Injection into reservoirs not productive of oil, gas, or geothermal resources is regulated under the Commission’s Statewide Rule 9 (16 Texas Administrative Code §3.9). The Commission’s GAU provides geologic interpretation of the base of strata that contains groundwater with a TDS content of less than 10,000 mg/l. The GAU does not determine whether the proposed injection interval contains a sufficient quantity of ground water to supply a public water system or whether the aquifer supplies drinking water for human consumption. Therefore, the GAU’s determination is more conservative than the EPA definition for USDW.

UIC’s review process under Statewide Rule 9 may authorize completion of a disposal well in an aquifer that contain less than 10,000 ppm TDS when the aquifer cannot now or will not in the future serve as a source of drinking water. Conditions that may indicate the aquifer will not serve as a source of drinking water in the future are as follows:

  1. It is situated at a depth or location which makes recovery of water for drinking water purposes economically or technologically impractical;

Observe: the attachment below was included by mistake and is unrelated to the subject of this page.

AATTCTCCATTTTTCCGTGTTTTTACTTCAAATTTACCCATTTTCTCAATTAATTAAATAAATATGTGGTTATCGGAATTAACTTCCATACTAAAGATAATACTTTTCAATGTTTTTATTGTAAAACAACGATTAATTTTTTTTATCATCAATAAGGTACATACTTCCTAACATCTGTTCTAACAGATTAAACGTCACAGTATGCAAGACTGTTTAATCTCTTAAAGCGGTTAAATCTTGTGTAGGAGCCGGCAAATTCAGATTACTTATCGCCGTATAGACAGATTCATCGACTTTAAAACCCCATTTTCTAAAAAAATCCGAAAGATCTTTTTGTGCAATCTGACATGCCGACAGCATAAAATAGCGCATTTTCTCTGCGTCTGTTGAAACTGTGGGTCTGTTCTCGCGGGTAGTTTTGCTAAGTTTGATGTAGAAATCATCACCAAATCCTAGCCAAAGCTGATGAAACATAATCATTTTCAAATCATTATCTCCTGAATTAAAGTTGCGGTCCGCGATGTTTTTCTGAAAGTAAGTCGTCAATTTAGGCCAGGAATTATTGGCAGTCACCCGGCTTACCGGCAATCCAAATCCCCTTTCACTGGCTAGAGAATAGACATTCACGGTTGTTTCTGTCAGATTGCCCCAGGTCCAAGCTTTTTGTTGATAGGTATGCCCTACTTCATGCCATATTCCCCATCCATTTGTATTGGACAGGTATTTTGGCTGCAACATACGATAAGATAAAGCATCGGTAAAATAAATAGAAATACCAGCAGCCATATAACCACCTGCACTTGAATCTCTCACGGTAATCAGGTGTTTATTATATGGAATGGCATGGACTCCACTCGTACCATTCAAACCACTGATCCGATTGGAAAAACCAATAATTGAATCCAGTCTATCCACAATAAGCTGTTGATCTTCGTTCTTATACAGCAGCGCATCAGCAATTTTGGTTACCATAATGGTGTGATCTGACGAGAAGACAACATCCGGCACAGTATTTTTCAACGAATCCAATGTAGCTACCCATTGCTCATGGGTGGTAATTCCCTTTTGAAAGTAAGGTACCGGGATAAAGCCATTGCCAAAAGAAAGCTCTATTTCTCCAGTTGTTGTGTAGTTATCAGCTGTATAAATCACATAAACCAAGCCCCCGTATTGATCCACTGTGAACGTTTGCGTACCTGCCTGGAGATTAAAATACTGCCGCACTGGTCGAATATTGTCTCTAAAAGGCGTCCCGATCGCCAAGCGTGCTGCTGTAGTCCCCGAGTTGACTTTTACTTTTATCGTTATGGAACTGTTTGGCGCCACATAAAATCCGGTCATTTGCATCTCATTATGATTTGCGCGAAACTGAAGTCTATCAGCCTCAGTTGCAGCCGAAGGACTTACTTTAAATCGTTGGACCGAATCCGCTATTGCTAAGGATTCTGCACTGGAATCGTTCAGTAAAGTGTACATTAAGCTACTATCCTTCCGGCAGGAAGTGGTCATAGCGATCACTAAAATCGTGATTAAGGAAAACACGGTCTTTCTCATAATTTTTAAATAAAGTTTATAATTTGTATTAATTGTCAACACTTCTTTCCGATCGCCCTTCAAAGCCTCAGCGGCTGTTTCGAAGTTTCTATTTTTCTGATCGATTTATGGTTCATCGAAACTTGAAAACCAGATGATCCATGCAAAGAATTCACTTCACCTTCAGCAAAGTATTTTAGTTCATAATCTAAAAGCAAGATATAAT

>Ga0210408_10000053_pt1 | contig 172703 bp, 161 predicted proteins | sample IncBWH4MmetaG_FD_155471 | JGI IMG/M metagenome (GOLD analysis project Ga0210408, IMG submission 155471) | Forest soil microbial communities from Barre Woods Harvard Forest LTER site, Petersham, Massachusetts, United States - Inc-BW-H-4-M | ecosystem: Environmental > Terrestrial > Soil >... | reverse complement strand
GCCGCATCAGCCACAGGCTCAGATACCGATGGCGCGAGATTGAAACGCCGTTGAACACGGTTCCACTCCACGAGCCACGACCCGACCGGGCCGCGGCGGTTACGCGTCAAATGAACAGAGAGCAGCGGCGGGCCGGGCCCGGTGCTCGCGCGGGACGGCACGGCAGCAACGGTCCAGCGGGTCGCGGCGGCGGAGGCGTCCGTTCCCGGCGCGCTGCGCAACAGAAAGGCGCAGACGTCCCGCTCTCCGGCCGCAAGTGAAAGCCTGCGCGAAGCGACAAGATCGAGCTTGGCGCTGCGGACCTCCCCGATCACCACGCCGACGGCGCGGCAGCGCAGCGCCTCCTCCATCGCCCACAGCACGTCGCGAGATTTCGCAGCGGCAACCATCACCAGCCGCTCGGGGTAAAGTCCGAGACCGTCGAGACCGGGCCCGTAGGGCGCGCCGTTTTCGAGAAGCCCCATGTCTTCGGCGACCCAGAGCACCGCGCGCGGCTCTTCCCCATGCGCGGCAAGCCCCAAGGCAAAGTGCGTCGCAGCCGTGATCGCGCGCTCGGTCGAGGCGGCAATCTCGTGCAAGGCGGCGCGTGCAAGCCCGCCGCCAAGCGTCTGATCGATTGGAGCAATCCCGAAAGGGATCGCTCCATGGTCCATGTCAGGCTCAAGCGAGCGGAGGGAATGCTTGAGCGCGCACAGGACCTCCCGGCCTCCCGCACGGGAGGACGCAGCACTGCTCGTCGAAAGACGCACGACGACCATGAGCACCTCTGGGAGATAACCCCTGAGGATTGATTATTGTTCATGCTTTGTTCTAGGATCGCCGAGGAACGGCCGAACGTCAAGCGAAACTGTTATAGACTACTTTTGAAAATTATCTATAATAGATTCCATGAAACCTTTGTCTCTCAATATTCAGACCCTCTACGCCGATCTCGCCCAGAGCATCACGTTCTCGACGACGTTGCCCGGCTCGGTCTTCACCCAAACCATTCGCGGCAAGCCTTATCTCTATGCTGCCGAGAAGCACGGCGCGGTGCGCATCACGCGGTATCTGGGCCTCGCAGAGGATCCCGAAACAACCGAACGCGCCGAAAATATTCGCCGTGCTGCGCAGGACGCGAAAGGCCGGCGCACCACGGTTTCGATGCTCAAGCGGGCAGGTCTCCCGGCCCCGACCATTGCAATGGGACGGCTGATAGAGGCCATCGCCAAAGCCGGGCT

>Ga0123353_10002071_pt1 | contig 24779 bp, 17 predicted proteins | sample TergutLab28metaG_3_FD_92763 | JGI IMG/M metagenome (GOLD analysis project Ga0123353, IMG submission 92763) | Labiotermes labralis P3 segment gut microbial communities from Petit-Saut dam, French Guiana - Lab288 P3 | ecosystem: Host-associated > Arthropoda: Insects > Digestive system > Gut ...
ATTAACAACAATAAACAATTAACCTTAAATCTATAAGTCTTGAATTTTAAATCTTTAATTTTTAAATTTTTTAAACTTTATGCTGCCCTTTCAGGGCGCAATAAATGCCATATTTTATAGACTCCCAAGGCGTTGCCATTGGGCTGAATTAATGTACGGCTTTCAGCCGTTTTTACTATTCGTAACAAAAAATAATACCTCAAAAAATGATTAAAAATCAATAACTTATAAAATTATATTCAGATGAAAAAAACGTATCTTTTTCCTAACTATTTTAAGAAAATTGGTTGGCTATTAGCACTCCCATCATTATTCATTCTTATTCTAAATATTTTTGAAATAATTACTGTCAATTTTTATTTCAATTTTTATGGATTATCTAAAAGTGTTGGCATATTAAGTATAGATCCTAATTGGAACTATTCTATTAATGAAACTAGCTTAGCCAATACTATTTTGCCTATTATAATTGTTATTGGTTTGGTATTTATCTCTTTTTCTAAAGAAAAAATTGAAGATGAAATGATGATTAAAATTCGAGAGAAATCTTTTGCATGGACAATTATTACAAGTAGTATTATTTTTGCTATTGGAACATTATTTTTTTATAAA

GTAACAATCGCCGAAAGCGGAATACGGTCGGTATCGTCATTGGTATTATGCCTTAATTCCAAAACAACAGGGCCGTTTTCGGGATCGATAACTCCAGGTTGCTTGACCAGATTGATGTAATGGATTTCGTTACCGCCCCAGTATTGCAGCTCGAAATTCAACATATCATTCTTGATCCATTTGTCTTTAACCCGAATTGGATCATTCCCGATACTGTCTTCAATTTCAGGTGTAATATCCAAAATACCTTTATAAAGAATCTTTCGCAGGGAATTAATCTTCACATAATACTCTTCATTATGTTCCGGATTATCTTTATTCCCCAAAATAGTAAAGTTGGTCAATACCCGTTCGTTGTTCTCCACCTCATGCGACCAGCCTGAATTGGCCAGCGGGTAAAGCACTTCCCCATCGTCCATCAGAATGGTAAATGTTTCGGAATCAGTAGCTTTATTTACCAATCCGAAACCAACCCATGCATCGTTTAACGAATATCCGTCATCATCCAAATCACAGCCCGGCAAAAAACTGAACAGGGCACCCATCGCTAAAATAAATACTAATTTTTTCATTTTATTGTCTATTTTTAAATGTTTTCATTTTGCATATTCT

2. It is so contaminated that it would be economically or technologically impractical to render that water fit for human consumption; or
  3. The total dissolved solids content of the ground water is more than 3,000 and less than 10,000 mg/l and it is not reasonably expected to supply a public water system.

UIC would not consider an aquifer exemption— even when costs of producing drinking water are prohibitive— if alternative disposal zones are economically and technically practical.

Aquifer Exemptions Since RRC UIC Primacy

November 2021 - Trueblood Resources, Inc., Fitzgerald (15772) Lease, Slocum (84144-001) Field, Anderson County, Texas

Staff of the Railroad Commission (“Staff”) received a permit application (Tracking No. 53741) from Trueblood Resources, Inc. for an injection well for an enhanced oil recovery project in the Slocum field on April 21, 2021. Staff finds that the project involves injection into water with a total dissolved solids concentration of less than 10,000 milligrams per liter and, therefore, requires expansion of an existing aquifer exemption for the Slocum field. The expansion of the aquifer exemption will not include any portion of an aquifer that is being used as a drinking water source. The aquifer exemption for the Carrizo sand between approximately 560 and 670 feet below ground surface in the J. Crawford survey, A-189.

Permit Application and Aquifer Exemption DocumentsPDF icon